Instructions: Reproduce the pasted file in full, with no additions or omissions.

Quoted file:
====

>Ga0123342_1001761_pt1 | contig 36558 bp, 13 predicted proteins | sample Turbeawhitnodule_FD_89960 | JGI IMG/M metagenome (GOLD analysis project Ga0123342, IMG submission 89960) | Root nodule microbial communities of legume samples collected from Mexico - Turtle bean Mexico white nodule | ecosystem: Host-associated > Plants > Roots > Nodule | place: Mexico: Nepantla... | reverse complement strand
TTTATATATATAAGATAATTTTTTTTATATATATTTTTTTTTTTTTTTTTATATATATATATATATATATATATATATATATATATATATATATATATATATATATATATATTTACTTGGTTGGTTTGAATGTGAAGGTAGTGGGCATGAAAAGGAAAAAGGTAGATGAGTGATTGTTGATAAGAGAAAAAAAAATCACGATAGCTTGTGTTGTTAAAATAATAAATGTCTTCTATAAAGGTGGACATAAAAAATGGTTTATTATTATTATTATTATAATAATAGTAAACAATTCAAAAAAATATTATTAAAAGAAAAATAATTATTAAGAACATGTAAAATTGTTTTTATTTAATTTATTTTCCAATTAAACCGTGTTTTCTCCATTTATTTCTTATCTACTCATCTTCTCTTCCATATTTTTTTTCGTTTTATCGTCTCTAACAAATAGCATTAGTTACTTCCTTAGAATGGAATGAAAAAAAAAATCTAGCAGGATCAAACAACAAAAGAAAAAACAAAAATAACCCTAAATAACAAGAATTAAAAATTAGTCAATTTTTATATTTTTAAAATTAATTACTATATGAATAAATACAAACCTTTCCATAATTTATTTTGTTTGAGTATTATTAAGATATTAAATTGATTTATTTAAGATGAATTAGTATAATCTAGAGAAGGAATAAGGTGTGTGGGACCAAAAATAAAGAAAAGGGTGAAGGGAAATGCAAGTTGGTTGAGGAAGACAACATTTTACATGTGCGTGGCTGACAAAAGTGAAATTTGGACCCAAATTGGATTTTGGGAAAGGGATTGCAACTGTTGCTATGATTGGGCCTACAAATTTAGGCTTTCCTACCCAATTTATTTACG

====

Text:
>Ga0123342_1001761_pt1 | contig 36558 bp, 13 predicted proteins | sample Turbeawhitnodule_FD_89960 | JGI IMG/M metagenome (GOLD analysis project Ga0123342, IMG submission 89960) | Root nodule microbial communities of legume samples collected from Mexico - Turtle bean Mexico white nodule | ecosystem: Host-associated > Plants > Roots > Nodule | place: Mexico: Nepantla... | reverse complement strand
TTTATATATATAAGATAATTTTTTTTATATATATTTTTTTTTTTTTTTTTATATATATATATATATATATATATATATATATATATATATATATATATATATATATATATATTTACTTGGTTGGTTTGAATGTGAAGGTAGTGGGCATGAAAAGGAAAAAGGTAGATGAGTGATTGTTGATAAGAGAAAAAAAAATCACGATAGCTTGTGTTGTTAAAATAATAAATGTCTTCTATAAAGGTGGACATAAAAAATGGTTTATTATTATTATTATTATAATAATAGTAAACAATTCAAAAAAATATTATTAAAAGAAAAATAATTATTAAGAACATGTAAAATTGTTTTTATTTAATTTATTTTCCAATTAAACCGTGTTTTCTCCATTTATTTCTTATCTACTCATCTTCTCTTCCATATTTTTTTTCGTTTTATCGTCTCTAACAAATAGCATTAGTTACTTCCTTAGAATGGAATGAAAAAAAAAATCTAGCAGGATCAAACAACAAAAGAAAAAACAAAAATAACCCTAAATAACAAGAATTAAAAATTAGTCAATTTTTATATTTTTAAAATTAATTACTATATGAATAAATACAAACCTTTCCATAATTTATTTTGTTTGAGTATTATTAAGATATTAAATTGATTTATTTAAGATGAATTAGTATAATCTAGAGAAGGAATAAGGTGTGTGGGACCAAAAATAAAGAAAAGGGTGAAGGGAAATGCAAGTTGGTTGAGGAAGACAACATTTTACATGTGCGTGGCTGACAAAAGTGAAATTTGGACCCAAATTGGATTTTGGGAAAGGGATTGCAACTGTTGCTATGATTGGGCCTACAAATTTAGGCTTTCCTACCCAATTTATTTACG